9 Jun

c24              Well, now that summer is here , it won’t be long before there’s fresh sweet corn here in the Midwest.

And the absolutely best Sweet Corn was a variety by the name of Peaches and Cream

Looked like this with white and yellow kernels    c23

When my kids were  little , we’d go over to Mr. Jacks house to pick corn. He had about an acre in just corn. It was planted about a week  apart for 3 weeks . That way the corn would ripen a week apart and there would be fresh corn every week for about a month.

This corn was so sweet and tender that you didn’t need to even cook it. The kids and I would eat it right there in the field.

Man – o – man was that good.

So now I am quite spoiled and that is the high standard to which I compare all others. Have not found any to compare.

You sure won’t find it at the grocery store. You will definitely get better at the farmers market in town ,  the best being on a roadside stand if you can find one .

We pass a couple on the way to Wisconsin and I’ll bet there are some when you travel down state Illinois.

Okay, so how do you cook sweet corn you might ask?

Many different ways as it turns out.

The easiest is when you have your grill fired up for your burgers or chicken or what have you ,

just  put them on the grill for about 15 min and char the leaves.  C6

There is  enough moisture in the corn and the leaves  to steam them little and just warm them up.


There is another school of thought that you need to soak them in cold water first, for about 1/2 hour. I couldn’t tell much difference

And then there is roasting them :

Peel back the leaves  without removing them ,  and use 1 leaf to tie the bunch of the leaves together.

Looks neat and provides a HANDLE of sorts to turn them on the grill and also to hold onto when it’s time to eat them

C4 or you can take off  the leaves and the silk

and just put them on the grill.

Toast them alittle and then turn 90 degrees and toast some more until you have a little color all the way around, cook for 12-15 minutes turning every 5 minutes or so. When finished, the corn should be lightly browned or blackened just enough for the kernels to be cooked (this will be uneven, that’s the way it’s supposed to be!).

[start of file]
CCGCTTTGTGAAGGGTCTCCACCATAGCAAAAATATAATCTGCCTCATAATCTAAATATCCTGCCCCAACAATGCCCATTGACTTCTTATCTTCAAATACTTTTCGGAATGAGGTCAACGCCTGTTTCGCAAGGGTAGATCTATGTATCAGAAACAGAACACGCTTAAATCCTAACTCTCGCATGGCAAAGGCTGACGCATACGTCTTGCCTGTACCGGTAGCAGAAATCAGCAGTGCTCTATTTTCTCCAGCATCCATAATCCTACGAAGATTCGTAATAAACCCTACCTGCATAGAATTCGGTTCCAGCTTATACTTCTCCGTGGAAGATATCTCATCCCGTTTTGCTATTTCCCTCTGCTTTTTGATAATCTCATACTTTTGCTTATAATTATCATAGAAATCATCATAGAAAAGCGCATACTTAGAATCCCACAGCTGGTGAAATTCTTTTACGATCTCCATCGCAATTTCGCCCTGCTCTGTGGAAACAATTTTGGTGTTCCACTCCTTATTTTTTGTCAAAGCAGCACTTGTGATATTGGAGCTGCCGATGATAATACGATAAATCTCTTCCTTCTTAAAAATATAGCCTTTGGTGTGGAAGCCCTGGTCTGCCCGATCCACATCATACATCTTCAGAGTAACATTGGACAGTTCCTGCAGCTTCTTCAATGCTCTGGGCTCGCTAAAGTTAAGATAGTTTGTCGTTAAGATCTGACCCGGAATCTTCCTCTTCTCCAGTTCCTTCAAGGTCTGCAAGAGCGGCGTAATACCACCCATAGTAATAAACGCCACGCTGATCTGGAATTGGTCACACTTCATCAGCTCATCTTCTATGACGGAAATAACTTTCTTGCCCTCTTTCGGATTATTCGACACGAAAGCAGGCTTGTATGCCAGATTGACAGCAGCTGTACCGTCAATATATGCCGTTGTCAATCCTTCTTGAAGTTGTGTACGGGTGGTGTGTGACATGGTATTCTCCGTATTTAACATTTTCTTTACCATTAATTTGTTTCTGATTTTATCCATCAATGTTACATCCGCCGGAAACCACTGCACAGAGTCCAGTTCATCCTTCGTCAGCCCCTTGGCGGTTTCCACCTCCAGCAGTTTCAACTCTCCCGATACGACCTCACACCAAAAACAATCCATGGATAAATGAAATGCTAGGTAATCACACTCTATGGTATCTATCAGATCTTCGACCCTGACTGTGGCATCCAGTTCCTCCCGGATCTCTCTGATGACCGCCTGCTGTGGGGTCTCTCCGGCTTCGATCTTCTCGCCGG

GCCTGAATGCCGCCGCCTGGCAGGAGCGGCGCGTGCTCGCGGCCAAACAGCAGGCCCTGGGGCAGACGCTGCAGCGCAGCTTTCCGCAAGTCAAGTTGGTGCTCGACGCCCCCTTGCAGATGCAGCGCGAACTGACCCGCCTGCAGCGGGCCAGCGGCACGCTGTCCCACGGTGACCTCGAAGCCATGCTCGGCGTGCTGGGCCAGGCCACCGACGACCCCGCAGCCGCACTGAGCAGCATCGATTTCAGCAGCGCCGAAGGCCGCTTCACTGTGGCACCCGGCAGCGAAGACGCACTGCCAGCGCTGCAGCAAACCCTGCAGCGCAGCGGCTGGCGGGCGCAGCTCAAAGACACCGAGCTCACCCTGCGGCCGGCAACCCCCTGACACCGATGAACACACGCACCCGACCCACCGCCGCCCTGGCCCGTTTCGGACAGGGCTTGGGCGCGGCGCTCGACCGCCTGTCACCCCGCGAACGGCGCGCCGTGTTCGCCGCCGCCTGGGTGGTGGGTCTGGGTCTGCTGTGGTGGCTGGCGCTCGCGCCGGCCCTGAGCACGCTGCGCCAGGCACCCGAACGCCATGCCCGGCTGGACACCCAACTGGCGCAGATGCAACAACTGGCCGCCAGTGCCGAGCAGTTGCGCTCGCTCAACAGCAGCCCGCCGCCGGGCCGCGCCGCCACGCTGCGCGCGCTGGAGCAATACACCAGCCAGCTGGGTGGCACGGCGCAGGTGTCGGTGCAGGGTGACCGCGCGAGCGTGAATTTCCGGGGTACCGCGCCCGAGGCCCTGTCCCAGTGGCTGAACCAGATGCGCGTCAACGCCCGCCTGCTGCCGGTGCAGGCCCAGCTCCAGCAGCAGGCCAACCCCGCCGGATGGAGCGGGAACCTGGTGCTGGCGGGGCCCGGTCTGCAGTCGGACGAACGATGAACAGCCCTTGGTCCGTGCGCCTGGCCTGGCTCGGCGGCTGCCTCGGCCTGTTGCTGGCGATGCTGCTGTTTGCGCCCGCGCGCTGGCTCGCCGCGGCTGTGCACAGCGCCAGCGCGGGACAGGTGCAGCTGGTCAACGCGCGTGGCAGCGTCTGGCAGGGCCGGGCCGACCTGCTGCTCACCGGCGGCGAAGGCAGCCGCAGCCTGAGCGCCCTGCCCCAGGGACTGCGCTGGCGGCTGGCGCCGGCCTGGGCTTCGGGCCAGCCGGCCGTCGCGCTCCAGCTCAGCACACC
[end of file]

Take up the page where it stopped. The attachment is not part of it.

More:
And there you are Badda- Boom   Badda Bing  !

This is pretty dog gone good right now.




Sure , you all know  alittle butter is what most folks are use to  ,  here are some others

a bit of sour cream and then a sprinkling of chile powder is good


and or a squeeze of lime.

Butter and Parmesan cheese


Sour cream and Parmesan cheese


If you feel like a little more Mexican Cartoon corn cob in sombrero isolated on white backgroundC

Combine a few more delicious things together. Cotija cheese, crumbled finely (if you can’t find it, a good crumbly feta will do well), Mexican crema (or sour cream), mayonnaise, garlic, cilantro, and powdered chili.

The most delicious thing about all those delicious ingredients is that they become even more delicious when you combine them all together into a creamy sauce.



Then slather this sauce over the  roasted corn.



Okay so it’s still June and the good corn is not ready.

You can kinda fix some corn to taste better than it is .

Put a  2 Tsp. of sugar  per corn cob into a large pot of water .

Stir until dissolved.  Heat water to just simmering , turn off heat.

Take all the leaves and the silk off the corn.

Add corn and let sit for 5 min.

Drain and eat corn.


What ! you can’t get corn on the cob at all.

Okay, Here is a recipe for American Indian Parched Corn

I lb Bacon

( originally they use Bear fat. But not being a bear hunter myself and the grocery store was fresh out of bear fat , I have substituted bacon )

I lb  bag frozen corn   fc2

Frying pan ( cast iron if you got it )

Cook bacon till crisp

Remove bacon and add corn to bacon grease.

On a low heat  , use a straight edged spatula sp22  and scrape bottom of pan to keep the corn from sticking.


Continue for about 10 minutes until most of the bacon grease is absorbed by the corn.



Eat and Enjoy !



Leave a Reply

Fill in your details below or click an icon to log in:

WordPress.com Logo

You are commenting using your WordPress.com account. Log Out / Change )

Twitter picture

You are commenting using your Twitter account. Log Out / Change )

Facebook photo

You are commenting using your Facebook account. Log Out / Change )

Google+ photo

You are commenting using your Google+ account. Log Out / Change )

Connecting to %s

%d bloggers like this: